I once asked the question, "If you had only 1 solitary day to do Mitzvot, what day would you choose?" The best answer to that question is, "Today!" Because you never pass up a Mitzva today, even to do two Mitzvot tomorrow.
But the second best answer to that question may very well be "the first day of Sukkot." Because look at all the many Mitzvot that we fulfill on this one day: We have all the Mitzvot included in every Chag (Kiddush & Seudat Mitzva, Simchat Yom Tov, special Tefilot such as Hallel & Torah readings, etc.) plus the added Mitzvot of Sukka, taking of the Lulav & Etrog, & Hoshanot.
But please note the unique duality at work here. On the one hand, we are told to move out of our elegant & fortified homes into small huts, sparsely furnished & featuring leaky roofs & shaky walls. The message being sent is that our true Protector is Hashem - upon whom we are totally dependent - for only He can guarantee our safety & security. With Him, even the flimsiest shack is secure; without Him, no fortress is invulnerable.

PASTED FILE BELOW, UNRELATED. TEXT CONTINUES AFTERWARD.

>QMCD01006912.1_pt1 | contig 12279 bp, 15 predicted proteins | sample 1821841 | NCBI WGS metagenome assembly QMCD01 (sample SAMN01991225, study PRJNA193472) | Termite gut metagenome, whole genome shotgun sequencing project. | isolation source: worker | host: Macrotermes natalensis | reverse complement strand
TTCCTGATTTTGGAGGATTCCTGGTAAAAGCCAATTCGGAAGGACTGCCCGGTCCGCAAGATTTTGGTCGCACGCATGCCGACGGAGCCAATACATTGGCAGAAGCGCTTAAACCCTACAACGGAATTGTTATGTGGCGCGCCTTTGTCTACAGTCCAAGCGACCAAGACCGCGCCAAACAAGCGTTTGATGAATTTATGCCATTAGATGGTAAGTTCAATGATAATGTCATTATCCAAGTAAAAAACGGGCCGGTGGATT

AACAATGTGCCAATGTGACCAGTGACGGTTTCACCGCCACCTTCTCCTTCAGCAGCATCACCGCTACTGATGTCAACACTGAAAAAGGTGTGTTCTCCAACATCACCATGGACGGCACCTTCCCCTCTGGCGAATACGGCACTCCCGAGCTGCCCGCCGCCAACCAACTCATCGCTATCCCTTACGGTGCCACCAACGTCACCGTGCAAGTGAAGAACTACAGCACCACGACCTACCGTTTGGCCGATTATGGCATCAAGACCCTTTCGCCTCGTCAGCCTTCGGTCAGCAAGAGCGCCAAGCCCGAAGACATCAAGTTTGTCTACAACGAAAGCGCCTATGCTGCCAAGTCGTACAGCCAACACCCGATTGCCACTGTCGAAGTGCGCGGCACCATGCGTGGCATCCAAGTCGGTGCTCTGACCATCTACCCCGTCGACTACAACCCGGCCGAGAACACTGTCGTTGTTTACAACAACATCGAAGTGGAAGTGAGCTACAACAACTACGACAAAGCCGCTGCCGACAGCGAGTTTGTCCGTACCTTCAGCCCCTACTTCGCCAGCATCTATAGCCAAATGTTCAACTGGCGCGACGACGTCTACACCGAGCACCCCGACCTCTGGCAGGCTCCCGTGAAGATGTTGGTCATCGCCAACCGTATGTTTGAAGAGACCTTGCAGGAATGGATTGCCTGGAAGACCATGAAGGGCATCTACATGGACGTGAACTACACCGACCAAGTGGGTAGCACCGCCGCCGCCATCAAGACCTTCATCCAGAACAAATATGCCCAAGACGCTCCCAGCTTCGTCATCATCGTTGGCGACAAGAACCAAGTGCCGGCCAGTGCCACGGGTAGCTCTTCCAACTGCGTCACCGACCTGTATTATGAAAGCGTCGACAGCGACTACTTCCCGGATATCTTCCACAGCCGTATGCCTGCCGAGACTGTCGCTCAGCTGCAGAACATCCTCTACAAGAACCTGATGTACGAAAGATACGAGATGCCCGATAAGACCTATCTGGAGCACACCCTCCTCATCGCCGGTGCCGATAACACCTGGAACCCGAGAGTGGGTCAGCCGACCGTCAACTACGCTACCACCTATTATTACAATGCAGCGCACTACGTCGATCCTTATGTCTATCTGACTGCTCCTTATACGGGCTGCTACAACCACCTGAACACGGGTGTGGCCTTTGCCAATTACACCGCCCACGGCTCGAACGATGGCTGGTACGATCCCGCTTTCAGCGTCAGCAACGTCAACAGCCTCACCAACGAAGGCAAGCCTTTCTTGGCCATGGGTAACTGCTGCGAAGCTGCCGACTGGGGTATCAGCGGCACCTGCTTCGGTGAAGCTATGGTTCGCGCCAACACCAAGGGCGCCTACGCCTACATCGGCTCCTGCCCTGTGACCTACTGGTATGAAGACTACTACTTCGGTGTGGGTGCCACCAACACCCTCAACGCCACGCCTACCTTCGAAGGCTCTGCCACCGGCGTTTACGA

Yet at the same time, we know that the state of "Shev v’al ta’aseh – sit & do nothing" is less than an ideal state for Am Yisrael. And so, although just entering a Sukka fulfills a Mitzva, Chazal prescribe eating food there & saying abracha that includes "layshayv b’Sukka." And we show further action when we take the Arba Minim & wave them in every direction; some even move their bodies while doing the waving. And we get out of our seats & walk around the Bet Knesset as we recite the Hoshanot. The message here is that we must become personally & physically involved in the experience of Judaism, rather than be silent, passive & detached.
This past week, Am Yisrael suffered a tragic loss when Ari Fuld HY"D was murdered by yet another cowardly Palestinian terrorist (who has since been praised & monetarily rewarded by the evil Palestinian Authority). Ari (like all the Ari’s I know!) was not content to just sit on the sidelines & silently watch Israel go by. He was filled with an inexhaustible energy; a doer, an activist whose every moment, every talent was devoted to Israel’s well-being & success. Even when mortally wounded, he courageously fought back.
The greatest tribute we can give Ari, the greatest memorial to his life, is for us to become more involved ourselves, banishing our apathy & inertia & doing whatever we can to destroy our enemies, while building up our people and our country. Each of us has our own unique strengths; let us identify & utilize them for a greater cause.
The symbolism of the circles we make during Hoshanot & the Na’anuim we do with the Lulav are reminders that each & every one of us can be a mover & a shaker!